Smart Borrower Blog

U.S. Auto Loan Industry Data Continues to Raise Red Flags


Feb 22nd, 2017 @ 10:11 PM by Amber Nelson


Even as U.S. sales of cars and trucks has risen to new heights in the past year, delinquencies on auto loans are also making records and the number of loans made to subprime consumers has jumped dramatically in recent years.

At the end of 2016, Americans held almost $1.2 trillion in car loan debt, a 9 percent increase from the previous year. At the same time, lending to those with troubled credit has grown steadily, with about one-fourth of all outstanding auto loan debt belonging to subprime borrowers. Unfortunately, delinquencies among that group have also been increasing, hitting a 7-year high in 2016. These loans bring in high profit margins for investors and lenders though, making the risk worthwhile for those involved.

It’s not just those with poor credit who are having trouble paying back their loans though. There are plenty with prime credit who are struggling as well. The Federal Reserve Bank of New York reported a few months ago that more than 6 million U.S. auto loans are delinquent by at least 90 days or more. Total outstanding car loan dollars are increasing at the fastest pace on record and auto loan debt makes up a larger share of total U.S. household debt since at least 2003.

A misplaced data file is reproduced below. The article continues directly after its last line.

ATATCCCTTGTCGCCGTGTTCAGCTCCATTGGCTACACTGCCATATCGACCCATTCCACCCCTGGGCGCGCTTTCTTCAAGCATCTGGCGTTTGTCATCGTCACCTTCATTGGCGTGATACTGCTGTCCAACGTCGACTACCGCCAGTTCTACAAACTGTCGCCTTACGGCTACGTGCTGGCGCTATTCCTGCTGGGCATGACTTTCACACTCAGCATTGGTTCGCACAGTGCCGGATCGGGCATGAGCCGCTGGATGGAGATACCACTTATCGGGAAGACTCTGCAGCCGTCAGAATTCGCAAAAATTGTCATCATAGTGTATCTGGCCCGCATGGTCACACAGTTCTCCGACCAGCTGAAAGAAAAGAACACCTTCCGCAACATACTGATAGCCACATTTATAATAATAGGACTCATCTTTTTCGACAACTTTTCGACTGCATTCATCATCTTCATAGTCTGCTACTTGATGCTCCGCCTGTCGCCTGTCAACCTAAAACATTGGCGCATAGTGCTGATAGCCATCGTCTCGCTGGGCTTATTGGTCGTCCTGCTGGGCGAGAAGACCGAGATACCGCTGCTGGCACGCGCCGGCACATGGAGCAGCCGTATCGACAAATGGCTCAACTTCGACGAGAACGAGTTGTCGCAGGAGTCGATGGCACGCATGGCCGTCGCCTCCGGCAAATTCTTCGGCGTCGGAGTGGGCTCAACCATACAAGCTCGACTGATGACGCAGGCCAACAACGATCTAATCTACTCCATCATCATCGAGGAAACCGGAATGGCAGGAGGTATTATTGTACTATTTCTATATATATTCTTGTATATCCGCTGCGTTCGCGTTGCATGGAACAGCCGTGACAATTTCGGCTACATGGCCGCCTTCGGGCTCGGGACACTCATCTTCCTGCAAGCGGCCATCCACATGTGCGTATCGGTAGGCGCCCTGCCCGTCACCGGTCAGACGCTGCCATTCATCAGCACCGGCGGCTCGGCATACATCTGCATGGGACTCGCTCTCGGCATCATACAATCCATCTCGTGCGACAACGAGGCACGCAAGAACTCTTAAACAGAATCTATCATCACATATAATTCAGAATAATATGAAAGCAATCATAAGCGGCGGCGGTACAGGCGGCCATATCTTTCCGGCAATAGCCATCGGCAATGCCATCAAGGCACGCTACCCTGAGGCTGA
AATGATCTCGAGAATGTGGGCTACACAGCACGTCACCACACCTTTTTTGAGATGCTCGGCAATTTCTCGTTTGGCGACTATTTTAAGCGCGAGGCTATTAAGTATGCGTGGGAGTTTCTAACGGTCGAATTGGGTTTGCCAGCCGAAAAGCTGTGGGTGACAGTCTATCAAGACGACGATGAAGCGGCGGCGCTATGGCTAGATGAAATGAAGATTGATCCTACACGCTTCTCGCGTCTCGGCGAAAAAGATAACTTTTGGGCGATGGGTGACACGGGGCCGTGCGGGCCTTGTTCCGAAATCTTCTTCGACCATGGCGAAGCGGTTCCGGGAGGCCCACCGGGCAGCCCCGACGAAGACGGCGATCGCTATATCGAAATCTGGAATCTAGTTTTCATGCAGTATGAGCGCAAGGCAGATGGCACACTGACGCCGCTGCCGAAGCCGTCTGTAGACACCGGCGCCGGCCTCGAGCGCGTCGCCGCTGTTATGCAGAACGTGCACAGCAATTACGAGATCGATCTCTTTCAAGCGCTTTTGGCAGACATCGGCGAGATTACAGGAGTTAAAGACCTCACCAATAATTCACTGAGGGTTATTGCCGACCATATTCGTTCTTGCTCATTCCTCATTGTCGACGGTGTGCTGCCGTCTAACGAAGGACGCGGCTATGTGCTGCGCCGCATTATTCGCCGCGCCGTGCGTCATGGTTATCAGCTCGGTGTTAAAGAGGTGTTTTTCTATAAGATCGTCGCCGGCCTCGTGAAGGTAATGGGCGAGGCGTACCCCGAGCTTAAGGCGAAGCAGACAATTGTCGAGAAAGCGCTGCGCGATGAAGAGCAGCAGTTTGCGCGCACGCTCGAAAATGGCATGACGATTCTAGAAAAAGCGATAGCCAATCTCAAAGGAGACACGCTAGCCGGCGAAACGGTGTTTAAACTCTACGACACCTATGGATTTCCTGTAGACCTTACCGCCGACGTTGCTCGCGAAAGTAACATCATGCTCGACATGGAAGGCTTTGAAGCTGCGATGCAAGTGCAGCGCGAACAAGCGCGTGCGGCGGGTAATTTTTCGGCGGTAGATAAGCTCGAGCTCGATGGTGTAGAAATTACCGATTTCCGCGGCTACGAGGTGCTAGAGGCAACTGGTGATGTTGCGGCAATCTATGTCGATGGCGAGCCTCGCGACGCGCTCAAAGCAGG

It is true that the national economy is not likely to collapse even if the delinquency rate skyrockets. The U.S. auto loan market makes up a $1.1 trillion chunk of the economy, compared with the $8.9 trillion mortgage market. Plus only 8 percent of all auto loans ($97 billion out of $1.2 trillion) have been securitized for sale on the secondary market.

Still, the numbers are distressing. For example wages have only slightly increased over the past decade and yet car sales and auto loan borrowing has far-outpaced that growth. A major crash in the auto market would definitely have painful ripple effects through the larger economy.

About Amber Nelson
Amber Nelson is a seasoned mortgage industry writer and a regular contributor to Loan.com and Mortgage101.com.

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